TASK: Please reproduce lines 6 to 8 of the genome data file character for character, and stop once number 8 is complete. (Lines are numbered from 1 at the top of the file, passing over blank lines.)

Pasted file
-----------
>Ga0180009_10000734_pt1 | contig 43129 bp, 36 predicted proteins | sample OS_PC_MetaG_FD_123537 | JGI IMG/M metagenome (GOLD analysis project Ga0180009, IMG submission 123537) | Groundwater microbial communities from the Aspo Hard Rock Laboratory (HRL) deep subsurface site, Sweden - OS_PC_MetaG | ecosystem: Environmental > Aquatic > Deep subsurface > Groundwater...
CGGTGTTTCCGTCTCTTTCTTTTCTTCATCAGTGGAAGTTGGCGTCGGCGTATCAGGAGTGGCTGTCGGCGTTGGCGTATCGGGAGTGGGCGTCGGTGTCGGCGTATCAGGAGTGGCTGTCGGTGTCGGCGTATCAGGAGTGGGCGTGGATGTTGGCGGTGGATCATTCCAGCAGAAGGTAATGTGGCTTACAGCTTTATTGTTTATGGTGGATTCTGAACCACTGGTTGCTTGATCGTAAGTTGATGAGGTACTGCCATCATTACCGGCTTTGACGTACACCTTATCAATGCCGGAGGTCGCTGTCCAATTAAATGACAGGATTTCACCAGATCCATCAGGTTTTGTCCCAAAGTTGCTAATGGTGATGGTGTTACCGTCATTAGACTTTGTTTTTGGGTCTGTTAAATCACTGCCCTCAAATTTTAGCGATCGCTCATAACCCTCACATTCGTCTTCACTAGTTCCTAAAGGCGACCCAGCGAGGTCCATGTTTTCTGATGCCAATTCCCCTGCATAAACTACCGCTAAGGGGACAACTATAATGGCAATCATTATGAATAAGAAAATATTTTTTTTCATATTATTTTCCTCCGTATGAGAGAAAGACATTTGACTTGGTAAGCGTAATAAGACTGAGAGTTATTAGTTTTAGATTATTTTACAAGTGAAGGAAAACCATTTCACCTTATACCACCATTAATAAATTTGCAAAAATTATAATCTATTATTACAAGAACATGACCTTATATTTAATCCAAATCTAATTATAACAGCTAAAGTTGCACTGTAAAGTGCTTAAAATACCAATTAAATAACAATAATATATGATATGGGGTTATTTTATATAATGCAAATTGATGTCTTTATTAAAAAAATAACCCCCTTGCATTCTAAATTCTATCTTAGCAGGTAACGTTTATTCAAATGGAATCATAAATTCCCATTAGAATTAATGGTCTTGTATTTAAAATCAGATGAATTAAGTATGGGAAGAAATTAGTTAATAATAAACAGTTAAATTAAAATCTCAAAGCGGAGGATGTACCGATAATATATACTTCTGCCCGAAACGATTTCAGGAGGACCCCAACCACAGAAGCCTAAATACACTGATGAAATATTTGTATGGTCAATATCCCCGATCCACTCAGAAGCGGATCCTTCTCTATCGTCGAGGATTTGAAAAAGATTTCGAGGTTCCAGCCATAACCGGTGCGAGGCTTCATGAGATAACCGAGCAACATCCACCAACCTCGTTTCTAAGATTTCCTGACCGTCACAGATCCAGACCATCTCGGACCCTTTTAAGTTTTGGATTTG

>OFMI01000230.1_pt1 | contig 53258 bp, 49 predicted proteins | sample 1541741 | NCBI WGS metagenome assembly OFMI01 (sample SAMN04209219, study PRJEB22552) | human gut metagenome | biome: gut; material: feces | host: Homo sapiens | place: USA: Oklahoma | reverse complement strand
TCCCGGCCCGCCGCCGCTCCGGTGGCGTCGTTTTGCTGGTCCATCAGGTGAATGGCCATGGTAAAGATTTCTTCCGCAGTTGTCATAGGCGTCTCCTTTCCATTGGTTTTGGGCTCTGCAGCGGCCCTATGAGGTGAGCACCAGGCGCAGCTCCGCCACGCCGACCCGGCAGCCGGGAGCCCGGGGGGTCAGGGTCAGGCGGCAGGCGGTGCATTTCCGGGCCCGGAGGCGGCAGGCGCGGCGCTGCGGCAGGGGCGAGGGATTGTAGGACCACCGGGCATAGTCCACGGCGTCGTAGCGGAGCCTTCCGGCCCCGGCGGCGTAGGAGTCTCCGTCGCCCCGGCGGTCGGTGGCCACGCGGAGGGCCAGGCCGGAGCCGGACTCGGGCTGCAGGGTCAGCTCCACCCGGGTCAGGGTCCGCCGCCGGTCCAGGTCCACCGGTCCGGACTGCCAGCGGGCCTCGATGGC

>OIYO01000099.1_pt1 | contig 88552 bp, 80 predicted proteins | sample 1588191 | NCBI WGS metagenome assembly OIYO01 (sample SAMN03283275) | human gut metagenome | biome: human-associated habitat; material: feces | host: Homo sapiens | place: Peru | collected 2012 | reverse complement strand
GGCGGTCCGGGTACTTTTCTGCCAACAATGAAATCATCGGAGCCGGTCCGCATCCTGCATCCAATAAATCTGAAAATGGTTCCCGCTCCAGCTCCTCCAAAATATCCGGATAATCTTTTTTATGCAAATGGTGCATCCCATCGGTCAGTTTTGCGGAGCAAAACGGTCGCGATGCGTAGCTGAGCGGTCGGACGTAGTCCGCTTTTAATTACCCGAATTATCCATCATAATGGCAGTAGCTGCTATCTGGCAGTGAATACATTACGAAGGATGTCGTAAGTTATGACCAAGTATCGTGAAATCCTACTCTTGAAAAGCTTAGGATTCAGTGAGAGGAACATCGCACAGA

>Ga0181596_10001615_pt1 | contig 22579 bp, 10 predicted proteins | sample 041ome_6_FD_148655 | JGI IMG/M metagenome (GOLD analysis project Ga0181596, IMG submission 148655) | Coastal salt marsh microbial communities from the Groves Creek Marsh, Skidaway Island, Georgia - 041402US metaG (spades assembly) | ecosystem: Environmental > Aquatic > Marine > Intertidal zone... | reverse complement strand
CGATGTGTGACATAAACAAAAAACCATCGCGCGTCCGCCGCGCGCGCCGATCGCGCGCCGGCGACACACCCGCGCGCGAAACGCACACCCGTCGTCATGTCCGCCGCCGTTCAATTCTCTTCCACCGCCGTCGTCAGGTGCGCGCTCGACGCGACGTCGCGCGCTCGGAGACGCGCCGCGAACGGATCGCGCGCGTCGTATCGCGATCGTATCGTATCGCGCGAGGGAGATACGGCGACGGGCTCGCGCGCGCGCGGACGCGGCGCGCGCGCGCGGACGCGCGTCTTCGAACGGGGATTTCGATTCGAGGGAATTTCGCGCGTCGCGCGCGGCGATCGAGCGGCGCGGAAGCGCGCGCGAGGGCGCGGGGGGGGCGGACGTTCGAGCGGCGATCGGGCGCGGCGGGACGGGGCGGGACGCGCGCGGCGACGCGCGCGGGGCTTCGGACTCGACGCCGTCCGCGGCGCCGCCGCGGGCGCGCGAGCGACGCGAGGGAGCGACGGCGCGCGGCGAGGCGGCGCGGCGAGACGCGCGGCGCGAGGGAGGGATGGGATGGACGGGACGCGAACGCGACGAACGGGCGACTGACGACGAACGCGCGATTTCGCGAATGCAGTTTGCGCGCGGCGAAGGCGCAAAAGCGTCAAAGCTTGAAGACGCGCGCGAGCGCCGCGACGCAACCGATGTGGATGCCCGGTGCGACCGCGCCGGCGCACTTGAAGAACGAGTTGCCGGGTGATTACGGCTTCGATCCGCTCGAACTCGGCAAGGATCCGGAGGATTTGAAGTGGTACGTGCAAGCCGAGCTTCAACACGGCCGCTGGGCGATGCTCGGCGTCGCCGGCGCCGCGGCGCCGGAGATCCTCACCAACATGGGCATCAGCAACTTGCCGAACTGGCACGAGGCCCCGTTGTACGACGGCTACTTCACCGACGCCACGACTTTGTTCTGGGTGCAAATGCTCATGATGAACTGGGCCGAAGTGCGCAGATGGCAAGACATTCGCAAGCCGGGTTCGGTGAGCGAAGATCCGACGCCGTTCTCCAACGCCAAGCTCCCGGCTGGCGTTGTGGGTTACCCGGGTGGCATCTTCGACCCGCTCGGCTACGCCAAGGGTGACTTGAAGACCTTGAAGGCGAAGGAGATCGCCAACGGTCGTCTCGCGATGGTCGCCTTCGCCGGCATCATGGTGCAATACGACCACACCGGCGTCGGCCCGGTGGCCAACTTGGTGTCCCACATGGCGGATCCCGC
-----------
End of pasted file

GGCGGTCCGGGTACTTTTCTGCCAACAATGAAATCATCGGAGCCGGTCCGCATCCTGCATCCAATAAATCTGAAAATGGTTCCCGCTCCAGCTCCTCCAAAATATCCGGATAATCTTTTTTATGCAAATGGTGCATCCCATCGGTCAGTTTTGCGGAGCAAAACGGTCGCGATGCGTAGCTGAGCGGTCGGACGTAGTCCGCTTTTAATTACCCGAATTATCCATCATAATGGCAGTAGCTGCTATCTGGCAGTGAATACATTACGAAGGATGTCGTAAGTTATGACCAAGTATCGTGAAATCCTACTCTTGAAAAGCTTAGGATTCAGTGAGAGGAACATCGCACAGA

>Ga0181596_10001615_pt1 | contig 22579 bp, 10 predicted proteins | sample 041ome_6_FD_148655 | JGI IMG/M metagenome (GOLD analysis project Ga0181596, IMG submission 148655) | Coastal salt marsh microbial communities from the Groves Creek Marsh, Skidaway Island, Georgia - 041402US metaG (spades assembly) | ecosystem: Environmental > Aquatic > Marine > Intertidal zone... | reverse complement strand
CGATGTGTGACATAAACAAAAAACCATCGCGCGTCCGCCGCGCGCGCCGATCGCGCGCCGGCGACACACCCGCGCGCGAAACGCACACCCGTCGTCATGTCCGCCGCCGTTCAATTCTCTTCCACCGCCGTCGTCAGGTGCGCGCTCGACGCGACGTCGCGCGCTCGGAGACGCGCCGCGAACGGATCGCGCGCGTCGTATCGCGATCGTATCGTATCGCGCGAGGGAGATACGGCGACGGGCTCGCGCGCGCGCGGACGCGGCGCGCGCGCGCGGACGCGCGTCTTCGAACGGGGATTTCGATTCGAGGGAATTTCGCGCGTCGCGCGCGGCGATCGAGCGGCGCGGAAGCGCGCGCGAGGGCGCGGGGGGGGCGGACGTTCGAGCGGCGATCGGGCGCGGCGGGACGGGGCGGGACGCGCGCGGCGACGCGCGCGGGGCTTCGGACTCGACGCCGTCCGCGGCGCCGCCGCGGGCGCGCGAGCGACGCGAGGGAGCGACGGCGCGCGGCGAGGCGGCGCGGCGAGACGCGCGGCGCGAGGGAGGGATGGGATGGACGGGACGCGAACGCGACGAACGGGCGACTGACGACGAACGCGCGATTTCGCGAATGCAGTTTGCGCGCGGCGAAGGCGCAAAAGCGTCAAAGCTTGAAGACGCGCGCGAGCGCCGCGACGCAACCGATGTGGATGCCCGGTGCGACCGCGCCGGCGCACTTGAAGAACGAGTTGCCGGGTGATTACGGCTTCGATCCGCTCGAACTCGGCAAGGATCCGGAGGATTTGAAGTGGTACGTGCAAGCCGAGCTTCAACACGGCCGCTGGGCGATGCTCGGCGTCGCCGGCGCCGCGGCGCCGGAGATCCTCACCAACATGGGCATCAGCAACTTGCCGAACTGGCACGAGGCCCCGTTGTACGACGGCTACTTCACCGACGCCACGACTTTGTTCTGGGTGCAAATGCTCATGATGAACTGGGCCGAAGTGCGCAGATGGCAAGACATTCGCAAGCCGGGTTCGGTGAGCGAAGATCCGACGCCGTTCTCCAACGCCAAGCTCCCGGCTGGCGTTGTGGGTTACCCGGGTGGCATCTTCGACCCGCTCGGCTACGCCAAGGGTGACTTGAAGACCTTGAAGGCGAAGGAGATCGCCAACGGTCGTCTCGCGATGGTCGCCTTCGCCGGCATCATGGTGCAATACGACCACACCGGCGTCGGCCCGGTGGCCAACTTGGTGTCCCACATGGCGGATCCCGC